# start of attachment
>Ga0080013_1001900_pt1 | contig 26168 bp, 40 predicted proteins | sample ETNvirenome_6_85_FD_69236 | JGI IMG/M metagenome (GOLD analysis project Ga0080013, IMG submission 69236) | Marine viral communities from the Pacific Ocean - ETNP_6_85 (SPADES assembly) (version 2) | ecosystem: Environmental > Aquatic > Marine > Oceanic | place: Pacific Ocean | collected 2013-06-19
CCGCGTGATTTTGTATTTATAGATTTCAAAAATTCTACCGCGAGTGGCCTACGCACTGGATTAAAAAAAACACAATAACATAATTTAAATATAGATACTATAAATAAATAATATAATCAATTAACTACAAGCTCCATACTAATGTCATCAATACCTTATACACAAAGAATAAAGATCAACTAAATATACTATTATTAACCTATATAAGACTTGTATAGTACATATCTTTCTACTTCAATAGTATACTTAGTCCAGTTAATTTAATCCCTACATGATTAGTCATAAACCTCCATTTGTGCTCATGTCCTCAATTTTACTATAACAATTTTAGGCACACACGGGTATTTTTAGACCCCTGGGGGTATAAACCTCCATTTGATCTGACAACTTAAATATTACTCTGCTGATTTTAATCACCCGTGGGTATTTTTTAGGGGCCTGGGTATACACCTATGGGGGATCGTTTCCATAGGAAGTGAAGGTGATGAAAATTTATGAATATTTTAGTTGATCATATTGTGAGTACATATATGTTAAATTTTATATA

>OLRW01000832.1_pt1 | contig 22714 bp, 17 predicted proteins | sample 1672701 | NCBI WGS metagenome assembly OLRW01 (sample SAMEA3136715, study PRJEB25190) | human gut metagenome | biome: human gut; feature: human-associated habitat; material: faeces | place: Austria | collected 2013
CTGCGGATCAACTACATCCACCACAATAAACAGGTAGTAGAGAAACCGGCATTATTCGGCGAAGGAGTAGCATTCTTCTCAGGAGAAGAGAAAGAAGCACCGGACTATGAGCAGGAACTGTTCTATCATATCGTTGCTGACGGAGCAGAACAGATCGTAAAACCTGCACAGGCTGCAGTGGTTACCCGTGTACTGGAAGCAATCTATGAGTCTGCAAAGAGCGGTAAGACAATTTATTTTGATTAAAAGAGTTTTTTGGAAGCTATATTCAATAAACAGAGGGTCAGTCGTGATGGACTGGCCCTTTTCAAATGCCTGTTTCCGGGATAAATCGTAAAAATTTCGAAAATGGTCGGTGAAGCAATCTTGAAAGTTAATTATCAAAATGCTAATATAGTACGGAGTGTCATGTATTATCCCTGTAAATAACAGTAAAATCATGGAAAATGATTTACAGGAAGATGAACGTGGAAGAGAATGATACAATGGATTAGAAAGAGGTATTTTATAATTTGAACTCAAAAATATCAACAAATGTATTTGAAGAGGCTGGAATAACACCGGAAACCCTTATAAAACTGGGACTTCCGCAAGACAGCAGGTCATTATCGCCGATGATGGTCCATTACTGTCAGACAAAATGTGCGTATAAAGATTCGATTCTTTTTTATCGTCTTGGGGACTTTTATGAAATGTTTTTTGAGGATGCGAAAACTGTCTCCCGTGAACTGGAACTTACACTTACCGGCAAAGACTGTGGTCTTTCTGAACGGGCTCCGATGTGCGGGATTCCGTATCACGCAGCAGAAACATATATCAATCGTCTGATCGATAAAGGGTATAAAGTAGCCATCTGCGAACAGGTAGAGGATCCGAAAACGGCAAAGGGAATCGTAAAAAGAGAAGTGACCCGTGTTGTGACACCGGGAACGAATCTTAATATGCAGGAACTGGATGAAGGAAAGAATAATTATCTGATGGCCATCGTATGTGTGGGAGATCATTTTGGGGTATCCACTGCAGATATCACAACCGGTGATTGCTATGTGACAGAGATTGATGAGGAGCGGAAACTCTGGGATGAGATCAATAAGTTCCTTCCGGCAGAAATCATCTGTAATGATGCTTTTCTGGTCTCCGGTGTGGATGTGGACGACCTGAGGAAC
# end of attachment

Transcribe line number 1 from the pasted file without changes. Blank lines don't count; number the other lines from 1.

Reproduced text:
>Ga0080013_1001900_pt1 | contig 26168 bp, 40 predicted proteins | sample ETNvirenome_6_85_FD_69236 | JGI IMG/M metagenome (GOLD analysis project Ga0080013, IMG submission 69236) | Marine viral communities from the Pacific Ocean - ETNP_6_85 (SPADES assembly) (version 2) | ecosystem: Environmental > Aquatic > Marine > Oceanic | place: Pacific Ocean | collected 2013-06-19